Stockholm (HedgeNordic) – The hedge fund universe is heterogeneous, with the objectives, complexity, costs, and risk-return profile of each hedge fund varying widely. However, institutional investors mostly turn to hedge funds in their pursuit of an investment that is uncorrelated with the rest of their investments. For Finnish pension insurance company Elo, the primary advantage of investing in hedge funds is the diversification benefit from adding an asset class that offers uncorrelated returns relative to traditional equity and fixed-income investments.
“Hedge funds offer investors exposure to a return stream that has low correlation to traditional assets such as stocks and bonds,” explains Mika Jaatinen, Portfolio Manager of Hedge Fund Investments at Elo. “For us, this low correlation is key,” he emphasizes. “Funds themselves gain this low correlation either by investing in relative value strategies, directional macro strategies, highly complex quant strategies or opportunistic event-driven strategies.” Coming in many shapes and colors, hedge funds exhibit a relatively weak correlation with other asset classes, as well as play important risk-reduction and return-generating roles in a portfolio.
“Hedge funds offer investors exposure to a return stream that has low correlation to traditional assets. Hedge funds certainly have a proven place in the financial ecosystem.”
“Hedge funds certainly have a proven place in the financial ecosystem,” argues Jaatinen, who is responsible for hedge fund allocation at Elo since 2007 as part of Pension Fennia before Elo was formed in 2014. “They can offer investors ways to diversify their balance sheet exposure in a fairly liquid way,” elaborates the portfolio manager. “Hedge funds can also offer investors access to investment strategies that are hard or even impossible to implement internally,” he continues. Yet, the biggest benefit of investing in the industry “comes from the uncorrelated return profile of hedge funds.”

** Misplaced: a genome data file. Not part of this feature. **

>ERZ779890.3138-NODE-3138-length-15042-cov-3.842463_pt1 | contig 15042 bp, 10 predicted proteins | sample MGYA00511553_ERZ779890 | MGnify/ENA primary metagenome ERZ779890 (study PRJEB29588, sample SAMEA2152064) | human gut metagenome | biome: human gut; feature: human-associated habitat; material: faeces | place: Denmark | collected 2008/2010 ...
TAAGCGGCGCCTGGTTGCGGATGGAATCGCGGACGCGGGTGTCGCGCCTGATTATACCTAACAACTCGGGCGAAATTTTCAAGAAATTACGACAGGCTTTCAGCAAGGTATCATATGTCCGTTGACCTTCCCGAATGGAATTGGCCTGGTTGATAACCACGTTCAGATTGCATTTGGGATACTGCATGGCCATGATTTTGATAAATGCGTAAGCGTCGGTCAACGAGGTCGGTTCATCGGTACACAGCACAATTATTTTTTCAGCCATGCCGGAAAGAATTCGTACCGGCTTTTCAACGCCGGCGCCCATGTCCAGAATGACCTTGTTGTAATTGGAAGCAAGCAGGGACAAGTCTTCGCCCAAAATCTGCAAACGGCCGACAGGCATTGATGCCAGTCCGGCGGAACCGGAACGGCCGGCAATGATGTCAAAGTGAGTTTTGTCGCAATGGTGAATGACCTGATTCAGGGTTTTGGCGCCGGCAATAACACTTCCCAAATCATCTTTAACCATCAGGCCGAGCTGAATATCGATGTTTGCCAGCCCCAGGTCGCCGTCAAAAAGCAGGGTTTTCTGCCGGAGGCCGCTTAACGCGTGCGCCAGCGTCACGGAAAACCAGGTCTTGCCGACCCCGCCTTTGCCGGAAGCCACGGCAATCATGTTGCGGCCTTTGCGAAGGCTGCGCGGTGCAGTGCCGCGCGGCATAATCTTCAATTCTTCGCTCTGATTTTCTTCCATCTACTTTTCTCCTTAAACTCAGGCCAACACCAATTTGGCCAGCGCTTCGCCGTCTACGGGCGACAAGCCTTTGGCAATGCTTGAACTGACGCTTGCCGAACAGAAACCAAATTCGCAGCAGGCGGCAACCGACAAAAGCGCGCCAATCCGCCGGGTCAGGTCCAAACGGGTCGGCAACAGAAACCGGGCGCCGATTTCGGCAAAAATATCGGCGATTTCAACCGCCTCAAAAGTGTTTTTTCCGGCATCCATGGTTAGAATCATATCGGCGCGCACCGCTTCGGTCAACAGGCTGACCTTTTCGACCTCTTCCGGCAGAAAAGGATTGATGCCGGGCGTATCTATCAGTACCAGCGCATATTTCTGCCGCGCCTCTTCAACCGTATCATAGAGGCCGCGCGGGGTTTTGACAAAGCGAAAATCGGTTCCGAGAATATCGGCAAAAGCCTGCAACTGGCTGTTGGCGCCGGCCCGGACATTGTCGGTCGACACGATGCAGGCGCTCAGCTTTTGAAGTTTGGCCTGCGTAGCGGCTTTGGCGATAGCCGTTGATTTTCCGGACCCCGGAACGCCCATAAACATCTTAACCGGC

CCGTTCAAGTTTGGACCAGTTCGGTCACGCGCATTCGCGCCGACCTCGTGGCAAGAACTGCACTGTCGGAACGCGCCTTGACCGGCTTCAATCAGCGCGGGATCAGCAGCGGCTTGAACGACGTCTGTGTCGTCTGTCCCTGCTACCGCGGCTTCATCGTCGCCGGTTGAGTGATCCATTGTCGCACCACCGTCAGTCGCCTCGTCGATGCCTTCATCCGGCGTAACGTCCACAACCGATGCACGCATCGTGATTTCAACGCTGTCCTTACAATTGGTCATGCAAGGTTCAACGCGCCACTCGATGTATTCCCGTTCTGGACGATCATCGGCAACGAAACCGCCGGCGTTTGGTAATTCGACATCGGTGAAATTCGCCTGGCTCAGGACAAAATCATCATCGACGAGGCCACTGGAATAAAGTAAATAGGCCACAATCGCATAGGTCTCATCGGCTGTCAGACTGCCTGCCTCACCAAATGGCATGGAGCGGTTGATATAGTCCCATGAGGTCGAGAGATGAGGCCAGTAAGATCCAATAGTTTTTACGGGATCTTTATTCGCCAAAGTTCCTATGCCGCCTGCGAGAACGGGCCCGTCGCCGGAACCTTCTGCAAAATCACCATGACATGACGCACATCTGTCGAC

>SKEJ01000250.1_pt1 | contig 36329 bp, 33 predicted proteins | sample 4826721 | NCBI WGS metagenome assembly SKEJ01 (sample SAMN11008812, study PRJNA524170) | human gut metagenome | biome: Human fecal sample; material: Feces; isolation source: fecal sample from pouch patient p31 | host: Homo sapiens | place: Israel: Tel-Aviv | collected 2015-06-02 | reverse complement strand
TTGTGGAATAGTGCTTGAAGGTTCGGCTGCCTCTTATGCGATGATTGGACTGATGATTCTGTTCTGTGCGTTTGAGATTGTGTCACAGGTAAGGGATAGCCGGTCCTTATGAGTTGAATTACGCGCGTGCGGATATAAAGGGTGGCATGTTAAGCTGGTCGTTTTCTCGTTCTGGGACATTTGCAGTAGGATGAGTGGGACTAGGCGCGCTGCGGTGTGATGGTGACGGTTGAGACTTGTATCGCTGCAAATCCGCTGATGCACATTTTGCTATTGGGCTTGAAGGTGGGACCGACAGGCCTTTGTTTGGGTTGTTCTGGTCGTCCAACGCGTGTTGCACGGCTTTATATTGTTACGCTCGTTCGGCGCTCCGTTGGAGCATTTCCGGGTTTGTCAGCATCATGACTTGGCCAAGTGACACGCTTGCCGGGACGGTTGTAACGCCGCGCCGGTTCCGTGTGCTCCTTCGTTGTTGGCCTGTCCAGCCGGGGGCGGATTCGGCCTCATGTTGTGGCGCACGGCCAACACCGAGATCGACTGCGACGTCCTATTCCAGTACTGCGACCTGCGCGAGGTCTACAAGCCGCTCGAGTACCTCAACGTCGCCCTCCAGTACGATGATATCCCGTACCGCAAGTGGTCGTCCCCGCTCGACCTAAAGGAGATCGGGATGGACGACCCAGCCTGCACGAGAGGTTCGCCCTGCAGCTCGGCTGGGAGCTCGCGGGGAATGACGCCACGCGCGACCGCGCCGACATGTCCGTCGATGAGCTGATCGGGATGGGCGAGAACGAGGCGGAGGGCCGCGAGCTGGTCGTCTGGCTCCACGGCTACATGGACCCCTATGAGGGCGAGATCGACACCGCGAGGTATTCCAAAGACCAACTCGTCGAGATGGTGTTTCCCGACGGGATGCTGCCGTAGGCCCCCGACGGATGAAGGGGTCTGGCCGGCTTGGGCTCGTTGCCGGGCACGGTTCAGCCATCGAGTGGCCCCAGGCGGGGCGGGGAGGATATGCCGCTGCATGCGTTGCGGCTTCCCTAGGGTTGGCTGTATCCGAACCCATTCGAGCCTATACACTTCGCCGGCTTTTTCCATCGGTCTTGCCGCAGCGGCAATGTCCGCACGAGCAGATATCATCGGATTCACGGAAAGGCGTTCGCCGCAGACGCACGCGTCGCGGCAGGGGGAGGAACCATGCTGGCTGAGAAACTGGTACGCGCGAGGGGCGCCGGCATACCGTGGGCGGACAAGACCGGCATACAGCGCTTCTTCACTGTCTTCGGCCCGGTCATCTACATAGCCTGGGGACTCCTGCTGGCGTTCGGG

Allocation Follows Macro Cycles
“Hedge funds can offer a different type of return stream. Something that is not totally relying on long-only exposures to traditional asset classes,” says Jaatinen. Relative value strategies, for instance, are designed to pick both winning and losing stocks, with the dispersion between winners and losers serving as the main source of their returns, according to Jaatinen. “There is clearly more volatility and dispersion in the markets right now,” highlights Jaatinen. “More volatility, the more there will be dispersion and that equals more alpha opportunities for hedge funds as a whole.”
“There is clearly more volatility and dispersion in the markets right now. More volatility, the more there will be dispersion and that equals more alpha opportunities for hedge funds as a whole.”
The opportunity sets harvested by hedge funds, which are shaped by shifts in the macroeconomic environment, determine the extent of Elo’s allocation to the hedge fund space. Elo’s hedge fund allocation has gradually declined from 9.5 percent of the overall portfolio at the end of 2017 to 7.1 percent at the end of 2020 before rebounding to 7.4 percent at the end of last year.
“Elo’s allocation to hedge funds has fluctuated over time based on macroeconomic cycles and general market opportunity set,” explains portfolio manager Mika Jaatinen. “Hedge funds perform best when there is enough volatility and dispersion available in underlying asset classes,” he emphasizes. “Volatility and interest rates were at historically low levels before the pandemic. The same was true for credit spreads.” This created a very challenging environment for hedge fund players.
“Elo’s allocation to hedge funds has fluctuated over time based on macroeconomic cycles and general market opportunity set.”
“The pandemic brought along more dispersion and threat of possible inflation. That has improved the opportunity set for hedge fund strategies considerably,” considers Jaatinen. “Possible inflation brings along more volatility in all major asset classes,” which may reinforce the drive into hedge funds by institutions. “There will be more defaults, rise in commodities prices and reprising of equities and credit,” argues Jaatinen. “This means good opportunities for macro-, CTA-strategies during the greatest turmoil and opportunities for relative value and opportunistic strategies in credit and equity after things have settled a bit.”
Intro to Elo’s Hedge Fund Portfolio